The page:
The disparity in costs was revealed by an auction for government subsidies, in which private contractors bid for opportunities to generate power based on bids for the lowest subsidy.
Bidders were prepared to build offshore wind farms based on government subsidy of £57.50 per megawatt hour for 2022-23. In contrast, the subsidy secured for the new Hinkley Point C nuclear power station is £92.50 per megawatt hour.
In the last offshore wind subsidy auction in 2015, projects secured subsidies of between £114-120 per hour. This means the subsidy level has halved in the last two years.
Emma Pinchbeck of Renewable UK told the BBC that the latest figures are “truly astonishing. […] We still think nuclear can be part of the mix – but our industry has shown how to drive costs down, and now they need to do the same.”
Tom Greatrex of the Nuclear Industry Association said: “It doesn’t matter how low the price of offshore wind is. On last year’s figures it only produced electricity for 36% of the time.”
The lower costs of offshore wind were achieved through larger turbines, higher voltage cables and lower cost foundations. A downturn in the oil and gas sector and growth within the UK supply chain also contributed.
Perth-based electricity and gas company SSE, which operates mainly in the UK and Ireland, stated today that its retail arm is expected to report a loss on its adjusted profit before tax in the first half of the company’s financial year.
According to the company, the expected loss is a result of increases in wholesale gas prices, higher costs and lower energy consumption. SSE saw an operating profit at its retail arm of GBP75.7m in the first half of 2012 and a GBP101.4m loss in the same period of 2011.
However, despite the predictions SSE said it is on target to raise dividend payments to its shareholders, which will exceed retail price inflation for the 2013-14 financial year. It also expects its wholesale and networks divisions to be profitable in the six months to the end of September 2013. These results will be published on Wednesday 13 November 2013.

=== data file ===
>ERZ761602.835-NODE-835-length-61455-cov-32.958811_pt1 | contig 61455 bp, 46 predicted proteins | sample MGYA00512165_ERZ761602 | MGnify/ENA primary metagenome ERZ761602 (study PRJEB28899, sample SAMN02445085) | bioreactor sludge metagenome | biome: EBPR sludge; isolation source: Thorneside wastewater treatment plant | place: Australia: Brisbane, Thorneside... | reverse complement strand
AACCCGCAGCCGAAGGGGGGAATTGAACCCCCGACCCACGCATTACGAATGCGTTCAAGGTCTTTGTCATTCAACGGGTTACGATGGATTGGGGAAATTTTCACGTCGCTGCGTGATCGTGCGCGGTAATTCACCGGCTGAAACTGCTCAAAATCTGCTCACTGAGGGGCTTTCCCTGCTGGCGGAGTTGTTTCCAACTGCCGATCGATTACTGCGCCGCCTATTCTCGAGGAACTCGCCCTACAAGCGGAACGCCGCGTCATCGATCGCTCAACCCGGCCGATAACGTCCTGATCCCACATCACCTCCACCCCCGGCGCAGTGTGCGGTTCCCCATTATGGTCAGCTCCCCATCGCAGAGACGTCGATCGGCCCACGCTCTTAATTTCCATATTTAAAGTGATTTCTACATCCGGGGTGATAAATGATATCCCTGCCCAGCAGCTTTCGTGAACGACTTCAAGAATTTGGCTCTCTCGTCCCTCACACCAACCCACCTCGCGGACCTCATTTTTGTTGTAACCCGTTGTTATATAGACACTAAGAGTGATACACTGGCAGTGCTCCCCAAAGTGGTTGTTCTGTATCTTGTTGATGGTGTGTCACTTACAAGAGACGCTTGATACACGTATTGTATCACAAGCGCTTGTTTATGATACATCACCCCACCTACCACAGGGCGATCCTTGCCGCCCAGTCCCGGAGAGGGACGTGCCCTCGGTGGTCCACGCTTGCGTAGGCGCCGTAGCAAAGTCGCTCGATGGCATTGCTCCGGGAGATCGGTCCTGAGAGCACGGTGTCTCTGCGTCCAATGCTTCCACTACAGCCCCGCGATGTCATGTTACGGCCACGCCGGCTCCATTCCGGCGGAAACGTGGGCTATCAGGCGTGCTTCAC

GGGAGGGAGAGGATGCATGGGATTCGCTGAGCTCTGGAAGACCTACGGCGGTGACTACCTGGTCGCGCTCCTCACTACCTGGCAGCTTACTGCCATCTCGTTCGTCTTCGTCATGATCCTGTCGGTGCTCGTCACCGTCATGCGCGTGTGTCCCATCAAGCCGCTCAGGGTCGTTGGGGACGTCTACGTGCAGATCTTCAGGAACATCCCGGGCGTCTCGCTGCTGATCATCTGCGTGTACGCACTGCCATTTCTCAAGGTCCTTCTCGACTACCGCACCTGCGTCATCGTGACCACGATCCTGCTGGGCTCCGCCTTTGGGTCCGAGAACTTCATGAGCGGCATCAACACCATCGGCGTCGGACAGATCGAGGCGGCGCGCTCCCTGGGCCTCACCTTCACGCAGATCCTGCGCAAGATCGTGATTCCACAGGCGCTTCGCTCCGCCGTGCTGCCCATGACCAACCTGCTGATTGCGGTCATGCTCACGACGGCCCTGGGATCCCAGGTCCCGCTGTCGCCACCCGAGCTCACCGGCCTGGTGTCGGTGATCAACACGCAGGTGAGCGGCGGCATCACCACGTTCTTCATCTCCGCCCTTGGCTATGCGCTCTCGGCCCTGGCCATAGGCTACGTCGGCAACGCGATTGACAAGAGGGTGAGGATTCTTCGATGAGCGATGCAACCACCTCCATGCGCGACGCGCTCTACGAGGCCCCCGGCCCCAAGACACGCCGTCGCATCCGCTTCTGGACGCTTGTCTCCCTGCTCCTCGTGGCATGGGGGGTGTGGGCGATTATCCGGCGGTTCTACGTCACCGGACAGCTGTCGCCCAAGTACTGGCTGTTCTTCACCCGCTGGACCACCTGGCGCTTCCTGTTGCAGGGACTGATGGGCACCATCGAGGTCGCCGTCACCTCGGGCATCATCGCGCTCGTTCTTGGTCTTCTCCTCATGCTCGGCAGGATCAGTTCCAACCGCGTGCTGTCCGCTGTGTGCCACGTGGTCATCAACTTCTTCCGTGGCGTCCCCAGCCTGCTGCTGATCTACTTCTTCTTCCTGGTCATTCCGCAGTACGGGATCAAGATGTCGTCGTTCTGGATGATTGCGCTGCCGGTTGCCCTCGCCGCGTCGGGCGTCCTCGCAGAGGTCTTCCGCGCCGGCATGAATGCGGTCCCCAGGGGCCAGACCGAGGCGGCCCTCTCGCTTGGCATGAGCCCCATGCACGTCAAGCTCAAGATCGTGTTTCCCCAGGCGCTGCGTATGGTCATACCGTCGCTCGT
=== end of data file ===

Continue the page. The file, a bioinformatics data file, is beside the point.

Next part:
Finance Director of SSE, Gregor Alexander, commented; “Despite challenging energy market conditions, SSE has made solid progress in recent months, including taking a number of specific steps to help small business customers and improve standards for household customers. We continue to benefit from maintaining a balanced range of energy businesses, illustrated by again meeting the criteria for a single A credit rating. Despite the intensifying political debate, we will maintain our operational and financial discipline, to enable us to deliver an above-inflation increase in the dividend for this financial year and beyond.”
SSE is said to be the second largest energy supplier in the UK and has 9.5 million customer accounts. It also has a 50% stake in the 504MW Greater Gabbard offshore wind farm.
Household energy usage in England and Wales has fallen by almost a quarter since 2005, according to Office for National Statistics (ONS) data released today.
ONS area based analysis for household energy consumption in England and Wales between 2005 and 2011 reveals that all of the English regions and Wales consumed 24.7% less energy per household during the period, a drop from 26.2 megawatt hours (mWh) in 2005 to 19.7mWh in 2011. Over the seven years, households in the East Midlands consumed the most energy consumption each year; however this usage was reduced by 29.4%, from 39.0mWh per household in 2005 to 27.5mWh in 2011.
The ONS data shows that on average, households in the milder climate of South West of England used the least energy for five years during the period and Wales achieved the lowest energy consumption per household in 2005 and 2011.
According to the BBC, consumers may be using less energy and economising because of sharp rises in energy bills, which are said to have increased by 28% in the last three years. However, more households are taking energy efficiency measures, such as installing insulation, double-glazing and new boilers.
Public awareness of energy consumption and environmental issues is said to be increasing and the UK government has been making efforts to encourage lower energy usage with the introduction of the Green Deal initiative, where various energy efficient improvements are offered to householders at no upfront cost. This includes work such as cavity or loft insulation and the resident will eventually pay for them through small payments taken out energy bills.
In addition, smart meters are to be installed in 53 million homes by 2020. These meters provide householders with a measurement of exactly how much energy they are using at any given time.